through the facilities. And building a model using optimization is still the best way for both of
them to determine their network design.
As the previous examples highlight, many different types of firms could benefit from network
design and many factors go into the good design of the supply chain. Along with ever-growing
complexity, the need to truly understand how all these requirements affect a companys costs and
performance is now a requirement. Using all these variables to prove out the optimal design
configuration commonly saves companies millions of dollars each year.
As you would expect, a network design project can answer many types of questions such as
these:
How many warehouses should we have, where should they be, how large should they be, what
products will they distribute and how will we serve our different types of customers?
How many plants or manufacturing sites should we have, where should they be, how large
should they be, how many production lines should we have and what products should they make,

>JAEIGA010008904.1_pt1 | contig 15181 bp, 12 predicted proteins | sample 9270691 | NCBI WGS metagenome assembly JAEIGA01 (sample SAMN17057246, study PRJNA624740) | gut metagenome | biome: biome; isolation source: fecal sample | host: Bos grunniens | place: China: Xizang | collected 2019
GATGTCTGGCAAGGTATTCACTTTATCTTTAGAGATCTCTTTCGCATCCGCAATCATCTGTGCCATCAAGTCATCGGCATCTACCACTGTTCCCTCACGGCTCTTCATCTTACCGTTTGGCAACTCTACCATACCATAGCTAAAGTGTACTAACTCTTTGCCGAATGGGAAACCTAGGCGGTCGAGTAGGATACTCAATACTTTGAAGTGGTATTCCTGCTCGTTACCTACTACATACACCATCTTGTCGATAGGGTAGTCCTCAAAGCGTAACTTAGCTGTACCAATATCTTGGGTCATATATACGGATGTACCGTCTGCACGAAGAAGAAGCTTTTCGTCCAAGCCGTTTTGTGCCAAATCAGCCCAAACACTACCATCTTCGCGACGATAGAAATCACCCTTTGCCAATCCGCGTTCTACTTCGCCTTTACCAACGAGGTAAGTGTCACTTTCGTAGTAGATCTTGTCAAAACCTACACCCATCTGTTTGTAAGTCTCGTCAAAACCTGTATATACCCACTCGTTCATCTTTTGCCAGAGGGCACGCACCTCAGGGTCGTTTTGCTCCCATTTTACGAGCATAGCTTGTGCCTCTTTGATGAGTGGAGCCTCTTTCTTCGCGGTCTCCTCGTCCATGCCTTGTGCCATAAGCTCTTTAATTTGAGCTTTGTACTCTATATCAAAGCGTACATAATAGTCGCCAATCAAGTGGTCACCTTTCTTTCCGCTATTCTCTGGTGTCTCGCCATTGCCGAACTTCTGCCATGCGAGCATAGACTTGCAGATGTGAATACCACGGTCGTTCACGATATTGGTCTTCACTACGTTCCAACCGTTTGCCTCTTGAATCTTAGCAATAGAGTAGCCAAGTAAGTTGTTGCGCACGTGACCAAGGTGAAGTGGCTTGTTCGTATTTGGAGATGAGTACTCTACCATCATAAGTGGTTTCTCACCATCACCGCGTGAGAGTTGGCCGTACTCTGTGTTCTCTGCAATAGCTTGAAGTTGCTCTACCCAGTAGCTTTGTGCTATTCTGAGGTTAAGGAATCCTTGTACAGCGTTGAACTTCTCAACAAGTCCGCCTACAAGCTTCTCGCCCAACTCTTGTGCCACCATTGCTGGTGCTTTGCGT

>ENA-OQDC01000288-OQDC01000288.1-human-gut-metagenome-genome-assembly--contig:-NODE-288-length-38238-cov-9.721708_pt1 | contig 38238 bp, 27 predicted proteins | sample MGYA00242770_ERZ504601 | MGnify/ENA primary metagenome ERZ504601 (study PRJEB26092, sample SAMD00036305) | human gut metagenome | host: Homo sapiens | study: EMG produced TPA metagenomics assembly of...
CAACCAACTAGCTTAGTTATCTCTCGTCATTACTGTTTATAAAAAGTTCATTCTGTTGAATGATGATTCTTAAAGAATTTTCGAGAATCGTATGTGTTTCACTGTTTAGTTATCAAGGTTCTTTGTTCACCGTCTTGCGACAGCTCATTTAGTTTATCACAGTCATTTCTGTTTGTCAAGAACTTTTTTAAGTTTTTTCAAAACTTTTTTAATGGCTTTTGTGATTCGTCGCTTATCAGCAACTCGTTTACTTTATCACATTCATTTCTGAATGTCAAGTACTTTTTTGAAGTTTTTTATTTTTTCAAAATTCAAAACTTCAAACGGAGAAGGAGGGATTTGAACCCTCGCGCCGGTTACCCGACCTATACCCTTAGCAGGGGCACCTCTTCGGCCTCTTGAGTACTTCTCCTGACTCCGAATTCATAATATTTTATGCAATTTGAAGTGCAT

and which warehouses should they service?
Which products should we make internally and which should we source from outside firms?
If we source from outside firms, which suppliers should we use?
What is the trade-off between the number of facilities and overall costs?

What is the trade-off between the number of facilities and the service level? How much does it
cost to improve the service level?
What is the impact of changes in demand, labor cost, and commodity pricing on the network?
When should we make product to best manage and plan for seasonality in the business?
How do we ensure the proper capacity and flexibility within the network? To meet demand
growth, do we need to expand our existing plants or build new plants? When do we need to add
this capacity?
How can we reduce the overall supply chain costs?
Being able to answer these questions in the optimal manner is important to the overall efficiency
and effectiveness of any firm. Companies that have not evaluated their supply chain in several